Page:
The government claimed it was powerless to ban imports of infected trees because its “hands were tied” by EU and world trade rules when it was warned in September 2009 that ash dieback disease could have a huge impact on the British countryside, the Guardian has learned.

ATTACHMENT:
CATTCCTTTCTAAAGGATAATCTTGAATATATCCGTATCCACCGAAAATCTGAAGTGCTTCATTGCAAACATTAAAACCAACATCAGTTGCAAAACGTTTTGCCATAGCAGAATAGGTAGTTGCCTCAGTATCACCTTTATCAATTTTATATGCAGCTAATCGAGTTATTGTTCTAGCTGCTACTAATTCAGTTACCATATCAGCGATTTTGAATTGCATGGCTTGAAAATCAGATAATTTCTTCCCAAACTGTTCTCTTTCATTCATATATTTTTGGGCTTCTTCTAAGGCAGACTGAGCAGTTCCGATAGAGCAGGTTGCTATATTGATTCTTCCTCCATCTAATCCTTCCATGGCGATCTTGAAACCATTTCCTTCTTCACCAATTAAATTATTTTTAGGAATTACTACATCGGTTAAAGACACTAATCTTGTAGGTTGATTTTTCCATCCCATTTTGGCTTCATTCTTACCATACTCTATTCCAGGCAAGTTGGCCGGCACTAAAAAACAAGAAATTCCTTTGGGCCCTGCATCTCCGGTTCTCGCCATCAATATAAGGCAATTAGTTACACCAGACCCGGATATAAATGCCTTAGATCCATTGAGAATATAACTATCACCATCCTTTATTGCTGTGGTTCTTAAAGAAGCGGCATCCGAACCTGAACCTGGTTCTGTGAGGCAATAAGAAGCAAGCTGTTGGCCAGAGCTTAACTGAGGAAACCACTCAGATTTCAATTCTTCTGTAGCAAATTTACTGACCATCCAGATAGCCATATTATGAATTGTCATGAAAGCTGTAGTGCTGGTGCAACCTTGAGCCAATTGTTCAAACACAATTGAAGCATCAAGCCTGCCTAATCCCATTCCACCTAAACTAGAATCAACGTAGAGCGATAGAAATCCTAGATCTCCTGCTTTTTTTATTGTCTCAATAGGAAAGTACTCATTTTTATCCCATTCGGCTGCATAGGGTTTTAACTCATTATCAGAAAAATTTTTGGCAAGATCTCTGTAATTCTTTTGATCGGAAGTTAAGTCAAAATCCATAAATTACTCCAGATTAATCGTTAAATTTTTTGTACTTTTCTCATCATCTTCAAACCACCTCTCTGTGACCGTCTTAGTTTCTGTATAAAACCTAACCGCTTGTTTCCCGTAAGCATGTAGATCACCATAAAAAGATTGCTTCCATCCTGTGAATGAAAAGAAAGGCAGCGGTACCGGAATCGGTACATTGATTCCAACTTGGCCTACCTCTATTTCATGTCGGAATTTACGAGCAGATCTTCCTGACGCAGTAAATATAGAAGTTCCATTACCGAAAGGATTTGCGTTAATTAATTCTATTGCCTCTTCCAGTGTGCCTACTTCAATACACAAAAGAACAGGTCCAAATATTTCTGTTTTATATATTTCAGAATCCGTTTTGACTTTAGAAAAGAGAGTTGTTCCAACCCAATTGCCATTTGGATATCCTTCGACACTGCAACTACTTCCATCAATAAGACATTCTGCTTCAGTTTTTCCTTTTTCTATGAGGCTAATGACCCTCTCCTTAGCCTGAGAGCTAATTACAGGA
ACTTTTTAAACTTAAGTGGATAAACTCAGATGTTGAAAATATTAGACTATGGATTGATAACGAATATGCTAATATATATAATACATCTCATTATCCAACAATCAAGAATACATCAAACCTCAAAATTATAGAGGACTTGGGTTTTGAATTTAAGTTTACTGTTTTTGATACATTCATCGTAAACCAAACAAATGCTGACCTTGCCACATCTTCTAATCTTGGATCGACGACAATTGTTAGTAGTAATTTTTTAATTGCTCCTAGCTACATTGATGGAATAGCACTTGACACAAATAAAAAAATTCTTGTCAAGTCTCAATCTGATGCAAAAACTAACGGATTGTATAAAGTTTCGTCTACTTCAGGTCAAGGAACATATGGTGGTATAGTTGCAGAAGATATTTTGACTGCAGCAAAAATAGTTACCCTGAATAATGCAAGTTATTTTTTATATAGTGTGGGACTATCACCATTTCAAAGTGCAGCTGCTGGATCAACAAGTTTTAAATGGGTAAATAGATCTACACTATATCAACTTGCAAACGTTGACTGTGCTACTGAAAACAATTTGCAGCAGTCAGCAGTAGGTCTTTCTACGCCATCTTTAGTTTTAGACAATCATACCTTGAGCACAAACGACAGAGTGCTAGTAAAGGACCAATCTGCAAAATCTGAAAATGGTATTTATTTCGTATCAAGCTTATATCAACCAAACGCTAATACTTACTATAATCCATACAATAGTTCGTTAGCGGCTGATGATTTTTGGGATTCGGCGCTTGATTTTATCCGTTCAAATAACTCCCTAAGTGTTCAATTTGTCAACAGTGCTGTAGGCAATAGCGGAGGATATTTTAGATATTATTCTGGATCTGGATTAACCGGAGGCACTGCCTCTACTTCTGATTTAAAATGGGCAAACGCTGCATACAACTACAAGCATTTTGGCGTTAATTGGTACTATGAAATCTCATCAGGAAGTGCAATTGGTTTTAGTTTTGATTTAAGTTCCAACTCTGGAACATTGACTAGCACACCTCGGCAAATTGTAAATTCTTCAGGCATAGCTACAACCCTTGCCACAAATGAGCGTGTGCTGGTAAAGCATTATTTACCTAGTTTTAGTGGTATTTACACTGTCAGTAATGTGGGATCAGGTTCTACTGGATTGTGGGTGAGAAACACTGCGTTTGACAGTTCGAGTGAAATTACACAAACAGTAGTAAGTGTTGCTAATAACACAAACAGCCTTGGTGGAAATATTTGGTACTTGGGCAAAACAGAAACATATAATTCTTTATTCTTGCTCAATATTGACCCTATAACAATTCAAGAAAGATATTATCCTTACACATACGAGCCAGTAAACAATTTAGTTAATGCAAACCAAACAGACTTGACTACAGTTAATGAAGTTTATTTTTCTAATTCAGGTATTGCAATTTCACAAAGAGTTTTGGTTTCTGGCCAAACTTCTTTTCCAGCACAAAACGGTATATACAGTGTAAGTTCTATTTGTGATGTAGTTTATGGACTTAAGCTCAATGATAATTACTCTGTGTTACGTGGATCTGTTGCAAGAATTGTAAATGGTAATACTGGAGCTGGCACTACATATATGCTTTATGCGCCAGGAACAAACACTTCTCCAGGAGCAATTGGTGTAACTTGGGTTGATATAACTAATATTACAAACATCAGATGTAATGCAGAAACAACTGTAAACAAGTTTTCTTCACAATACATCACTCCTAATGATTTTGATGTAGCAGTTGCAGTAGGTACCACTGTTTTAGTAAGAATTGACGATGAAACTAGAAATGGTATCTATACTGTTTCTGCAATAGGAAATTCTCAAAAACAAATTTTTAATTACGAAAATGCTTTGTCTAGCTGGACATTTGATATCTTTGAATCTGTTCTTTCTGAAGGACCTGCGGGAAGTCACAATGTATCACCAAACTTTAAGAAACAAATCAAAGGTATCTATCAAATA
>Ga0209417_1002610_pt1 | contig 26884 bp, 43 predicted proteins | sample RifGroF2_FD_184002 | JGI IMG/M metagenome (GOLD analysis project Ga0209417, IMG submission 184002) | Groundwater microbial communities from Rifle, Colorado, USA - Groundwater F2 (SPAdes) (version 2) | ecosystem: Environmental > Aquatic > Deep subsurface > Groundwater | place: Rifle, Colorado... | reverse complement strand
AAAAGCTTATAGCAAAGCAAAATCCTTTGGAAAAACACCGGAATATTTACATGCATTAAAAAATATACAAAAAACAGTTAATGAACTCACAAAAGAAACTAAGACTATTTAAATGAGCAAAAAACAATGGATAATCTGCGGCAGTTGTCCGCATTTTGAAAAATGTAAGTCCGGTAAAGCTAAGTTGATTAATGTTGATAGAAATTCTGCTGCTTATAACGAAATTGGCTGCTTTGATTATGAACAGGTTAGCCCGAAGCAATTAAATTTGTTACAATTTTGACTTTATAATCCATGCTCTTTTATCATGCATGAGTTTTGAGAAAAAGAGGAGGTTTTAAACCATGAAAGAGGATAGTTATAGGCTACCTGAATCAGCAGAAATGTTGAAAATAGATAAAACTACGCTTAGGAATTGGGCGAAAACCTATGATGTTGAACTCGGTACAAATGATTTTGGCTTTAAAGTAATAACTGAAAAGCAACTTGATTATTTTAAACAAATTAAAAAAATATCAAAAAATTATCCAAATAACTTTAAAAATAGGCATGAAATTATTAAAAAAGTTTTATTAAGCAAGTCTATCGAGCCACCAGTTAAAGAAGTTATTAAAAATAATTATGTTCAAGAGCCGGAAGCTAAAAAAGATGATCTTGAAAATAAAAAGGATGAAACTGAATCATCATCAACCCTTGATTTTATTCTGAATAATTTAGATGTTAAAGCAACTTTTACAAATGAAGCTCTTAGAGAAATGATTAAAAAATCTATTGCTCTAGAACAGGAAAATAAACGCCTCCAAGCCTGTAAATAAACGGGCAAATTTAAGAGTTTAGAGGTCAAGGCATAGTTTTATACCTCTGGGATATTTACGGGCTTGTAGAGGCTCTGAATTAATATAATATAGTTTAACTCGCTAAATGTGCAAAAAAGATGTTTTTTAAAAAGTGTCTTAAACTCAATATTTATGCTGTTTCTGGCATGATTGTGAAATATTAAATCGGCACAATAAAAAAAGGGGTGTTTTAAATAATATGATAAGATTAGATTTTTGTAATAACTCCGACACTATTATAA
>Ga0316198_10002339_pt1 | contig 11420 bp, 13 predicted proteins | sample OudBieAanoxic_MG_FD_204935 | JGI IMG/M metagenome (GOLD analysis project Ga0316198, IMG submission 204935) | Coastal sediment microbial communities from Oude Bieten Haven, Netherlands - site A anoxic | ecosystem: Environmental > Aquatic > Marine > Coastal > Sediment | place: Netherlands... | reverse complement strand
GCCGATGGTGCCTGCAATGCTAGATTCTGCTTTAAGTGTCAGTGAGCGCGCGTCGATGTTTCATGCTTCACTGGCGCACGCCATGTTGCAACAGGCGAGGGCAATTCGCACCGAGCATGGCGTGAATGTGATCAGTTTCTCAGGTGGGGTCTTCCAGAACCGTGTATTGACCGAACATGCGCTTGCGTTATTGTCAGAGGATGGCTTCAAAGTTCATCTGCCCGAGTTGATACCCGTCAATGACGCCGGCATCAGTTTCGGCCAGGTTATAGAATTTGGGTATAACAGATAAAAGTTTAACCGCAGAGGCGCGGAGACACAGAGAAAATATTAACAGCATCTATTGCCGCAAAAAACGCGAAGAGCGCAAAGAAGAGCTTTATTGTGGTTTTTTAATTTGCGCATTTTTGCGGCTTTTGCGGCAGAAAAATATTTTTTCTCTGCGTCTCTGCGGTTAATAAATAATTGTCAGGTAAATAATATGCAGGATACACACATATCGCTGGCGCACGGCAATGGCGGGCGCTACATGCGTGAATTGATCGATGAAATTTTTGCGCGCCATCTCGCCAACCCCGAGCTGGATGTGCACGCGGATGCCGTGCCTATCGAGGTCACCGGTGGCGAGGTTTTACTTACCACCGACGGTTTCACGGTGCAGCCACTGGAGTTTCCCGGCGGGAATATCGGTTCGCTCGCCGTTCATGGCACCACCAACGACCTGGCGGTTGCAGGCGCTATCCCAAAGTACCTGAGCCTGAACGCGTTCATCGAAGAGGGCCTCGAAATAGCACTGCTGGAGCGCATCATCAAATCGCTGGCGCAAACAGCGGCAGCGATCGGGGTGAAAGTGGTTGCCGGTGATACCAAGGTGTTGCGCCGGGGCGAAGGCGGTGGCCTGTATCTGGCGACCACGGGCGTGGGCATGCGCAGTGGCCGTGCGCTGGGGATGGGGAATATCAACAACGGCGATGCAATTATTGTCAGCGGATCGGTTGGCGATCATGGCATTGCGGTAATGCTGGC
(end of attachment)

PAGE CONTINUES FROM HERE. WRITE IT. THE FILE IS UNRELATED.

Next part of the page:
Head of plant health Roddie Burgess replied to the HTA chair that it had become apparent “fairly recently” that the disease – which the commission understood to be caused by Chalara fraxinea – had a form caused by a different fungus called Hymenoscyphus albidus. This, he said, “was widespread across Europe, including here in Britain.”This fact alone precludes us from initiating an emergency response under the European Union plant health directive and we would also fall foul of our international obligations under the World Trade Organisation.”